Caps On, Caps Off

We’re on the cusp of fall. Well, at least Lauren is, in Chicago. Caro, on the other hand, will tell you that Miami is doing anything but cooling off.

“Here,” Caro explains, “fall, winter, spring, and summer basically equate to summer, slightly less-intense summer, summer, and oh-my-goodness-I-can’t-leave-my-house-for-fear-of-going-up-in-flames summer, respectively. Ugh.”

Anyhow, as social media outlets are blowing up as people celebrate the long-awaited arrival of fall’s crisp evenings and bonfire-scented air, we’re reminded that seasons often suffer from improper capitalization. It seems like a fitting time for a refresher on some time-of-year-related capitalization rules people just can’t seem to wrap their heads around, doesn’t it?

Caps on, caps off! (To the tune of this, of course.)

Let’s go ahead and start with seasons. While fall, winter, spring, and summer might seem like momentous, specific events—ones celebrated by solstices and skipping around maypoles—they are not actually proper nouns. Winter is not a holiday; spring is not a place. The point is the following: Please stop capitalizing seasons!

Days of the week? Keep ‘em in caps (well, the first letter, anyway). Holidays? Sure. But you all need to quit it with the shift key when it comes to the seasons.

Next topic! Since we mentioned holidays, let’s talk a little about those. The writing out of holiday names seems to reveal a commitment issue other than the kind we girls commonly (and perhaps unfairly?) accuse the men in our lives of having (sorry, guys). A capitalization commitment issue, if you will.

Scouring internet holiday references yields mentions of “Valentine’s day,” “New Year’s eve,” and other such offenses. It’s as if the guilty start off loving capital letters, but then doubt rolls into their minds. “Do I really like them? Are they worth keeping around? Maybe we need some time apart.” And so we end up with holiday names gone wrong. We’re here to say that, in this case, you shouldn’t be afraid of commitment! Commit to capitalization for holidays, friends. In other words, people celebrate Valentine’s Day, New Year’s Eve, Columbus Day, Christmas Eve, etc. And Halloween and Easter, of course, but we assume you’re all pretty clear on those.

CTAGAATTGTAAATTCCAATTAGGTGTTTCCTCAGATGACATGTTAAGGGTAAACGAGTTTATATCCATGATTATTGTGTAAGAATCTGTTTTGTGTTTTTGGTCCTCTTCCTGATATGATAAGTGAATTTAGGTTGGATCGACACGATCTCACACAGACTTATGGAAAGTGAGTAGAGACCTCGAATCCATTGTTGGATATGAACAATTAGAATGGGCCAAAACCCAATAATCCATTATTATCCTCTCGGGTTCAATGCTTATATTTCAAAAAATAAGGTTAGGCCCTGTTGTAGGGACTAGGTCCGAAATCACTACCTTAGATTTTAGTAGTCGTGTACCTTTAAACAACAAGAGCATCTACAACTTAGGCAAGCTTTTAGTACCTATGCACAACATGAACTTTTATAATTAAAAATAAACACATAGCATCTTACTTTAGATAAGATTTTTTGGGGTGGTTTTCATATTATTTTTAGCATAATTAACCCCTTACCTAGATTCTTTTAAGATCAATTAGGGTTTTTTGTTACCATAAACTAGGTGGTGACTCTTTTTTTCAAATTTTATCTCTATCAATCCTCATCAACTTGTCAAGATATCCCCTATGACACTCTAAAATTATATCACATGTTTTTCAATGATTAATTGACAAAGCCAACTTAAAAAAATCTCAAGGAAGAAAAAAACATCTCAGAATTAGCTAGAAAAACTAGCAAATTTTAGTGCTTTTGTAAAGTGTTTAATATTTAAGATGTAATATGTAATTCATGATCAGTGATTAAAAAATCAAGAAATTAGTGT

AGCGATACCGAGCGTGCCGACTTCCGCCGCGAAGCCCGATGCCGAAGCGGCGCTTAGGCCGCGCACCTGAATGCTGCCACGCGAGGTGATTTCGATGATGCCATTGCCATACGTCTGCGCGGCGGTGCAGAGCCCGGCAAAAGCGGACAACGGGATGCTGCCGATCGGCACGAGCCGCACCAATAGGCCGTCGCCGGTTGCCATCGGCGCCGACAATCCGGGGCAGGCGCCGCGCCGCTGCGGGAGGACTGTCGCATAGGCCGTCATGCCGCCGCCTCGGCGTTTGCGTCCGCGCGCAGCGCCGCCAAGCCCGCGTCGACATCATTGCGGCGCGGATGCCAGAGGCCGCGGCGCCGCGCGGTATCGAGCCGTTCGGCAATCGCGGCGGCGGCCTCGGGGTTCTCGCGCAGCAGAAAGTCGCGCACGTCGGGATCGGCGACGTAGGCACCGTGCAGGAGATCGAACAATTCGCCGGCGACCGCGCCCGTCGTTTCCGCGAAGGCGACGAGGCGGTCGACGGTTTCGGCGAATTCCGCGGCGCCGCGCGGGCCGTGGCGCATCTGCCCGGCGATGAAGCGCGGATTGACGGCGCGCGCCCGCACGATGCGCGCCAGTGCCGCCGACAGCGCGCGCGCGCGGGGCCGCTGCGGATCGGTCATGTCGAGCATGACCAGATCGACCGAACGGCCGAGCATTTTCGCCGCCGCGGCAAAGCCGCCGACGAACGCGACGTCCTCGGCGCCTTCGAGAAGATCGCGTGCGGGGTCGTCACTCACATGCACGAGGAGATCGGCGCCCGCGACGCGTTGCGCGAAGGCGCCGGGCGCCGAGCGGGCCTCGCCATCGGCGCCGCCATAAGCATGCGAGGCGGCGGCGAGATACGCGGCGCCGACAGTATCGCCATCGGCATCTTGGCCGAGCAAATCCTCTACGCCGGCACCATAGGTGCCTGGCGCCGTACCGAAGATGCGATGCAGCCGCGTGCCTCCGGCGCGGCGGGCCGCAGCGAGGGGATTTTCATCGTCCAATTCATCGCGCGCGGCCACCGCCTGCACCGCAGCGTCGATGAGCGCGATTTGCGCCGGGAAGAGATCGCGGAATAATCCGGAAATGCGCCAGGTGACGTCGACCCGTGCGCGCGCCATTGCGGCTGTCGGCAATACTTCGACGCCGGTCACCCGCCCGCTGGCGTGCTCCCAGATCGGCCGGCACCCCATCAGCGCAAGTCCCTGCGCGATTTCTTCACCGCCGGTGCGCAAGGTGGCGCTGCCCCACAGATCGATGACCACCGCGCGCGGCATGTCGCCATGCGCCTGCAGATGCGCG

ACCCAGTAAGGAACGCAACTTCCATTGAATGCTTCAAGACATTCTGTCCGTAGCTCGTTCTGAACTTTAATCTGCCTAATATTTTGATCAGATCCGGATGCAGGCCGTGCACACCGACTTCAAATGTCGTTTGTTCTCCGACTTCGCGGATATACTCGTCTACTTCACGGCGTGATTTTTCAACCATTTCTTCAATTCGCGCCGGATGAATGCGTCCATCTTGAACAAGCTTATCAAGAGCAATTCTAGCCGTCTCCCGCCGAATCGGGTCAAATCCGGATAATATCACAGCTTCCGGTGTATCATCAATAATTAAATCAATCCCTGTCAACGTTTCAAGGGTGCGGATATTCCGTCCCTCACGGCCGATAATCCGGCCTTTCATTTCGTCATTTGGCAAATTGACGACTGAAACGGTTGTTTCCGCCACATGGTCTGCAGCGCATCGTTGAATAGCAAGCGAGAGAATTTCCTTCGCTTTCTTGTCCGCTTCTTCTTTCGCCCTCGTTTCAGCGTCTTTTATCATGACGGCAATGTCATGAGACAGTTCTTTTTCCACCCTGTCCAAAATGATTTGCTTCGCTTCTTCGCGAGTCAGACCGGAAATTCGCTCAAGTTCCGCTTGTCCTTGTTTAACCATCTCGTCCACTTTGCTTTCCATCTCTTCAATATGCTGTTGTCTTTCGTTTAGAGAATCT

The last rule we picked to round out our capitalization discussion today is one that completely surprised us. We’ll start like this: Raise your hand if you say “Daylight Savings Time” and write it out just like that, capital letters and all. Before researching this topic, Lauren and Caro would have definitely had their arms proudly waving in the air, proclaiming, “Of course, that’s correct!” Well, on this day, our worlds have been shaken, albeit mildly.

When we took to the internet to verify that “Daylight Savings Time” was correct before sharing it with you, we discovered that we were wrong. About two things. (Caro would like to take a moment to point out how well this applies to the situation.) First of all, nothing in the phrase is capitalized! And secondly, we must drop the second s of the second word. That’s right, people. The correct way to write it all out is “daylight saving time.”

Actually, some debate exists over whether to place a hyphen between daylight and saving. The pro-hyphen side sees the words “daylight” and “saving” as forming a compound modifier that describes time. Caro has now enthusiastically declared herself a member of the hyphen-supporting set, as she inexplicably really enjoys compound modifiers. She is also willing to bet that the no-hyphen side is more apathetic than actually convinced there is a specific reason to omit the hyphen. Despite being a fan of compound modifiers in general, Lauren favors the non-hyphenated version, as Caro suspected, out of pure indifference. She just might change her mind, though, so keep tabs on this groundbreaking development as it occurs.

So choose freely between daylight-saving time and daylight saving time. Just remember: no capital letters, and no savings.

That’s all we have for you today regarding capitalization. The only other thing we can offer is this song, which is catchier than the common flu and is currently stuck in our heads. We’re spreading the love. Enjoy!

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One thought on “Caps On, Caps Off

  1. egeedee says:

    Random capitalisation really Grinds my Gears. I worked for a newspaper for four years and I did not understand why it was so hard for people to learn such basic grammar.

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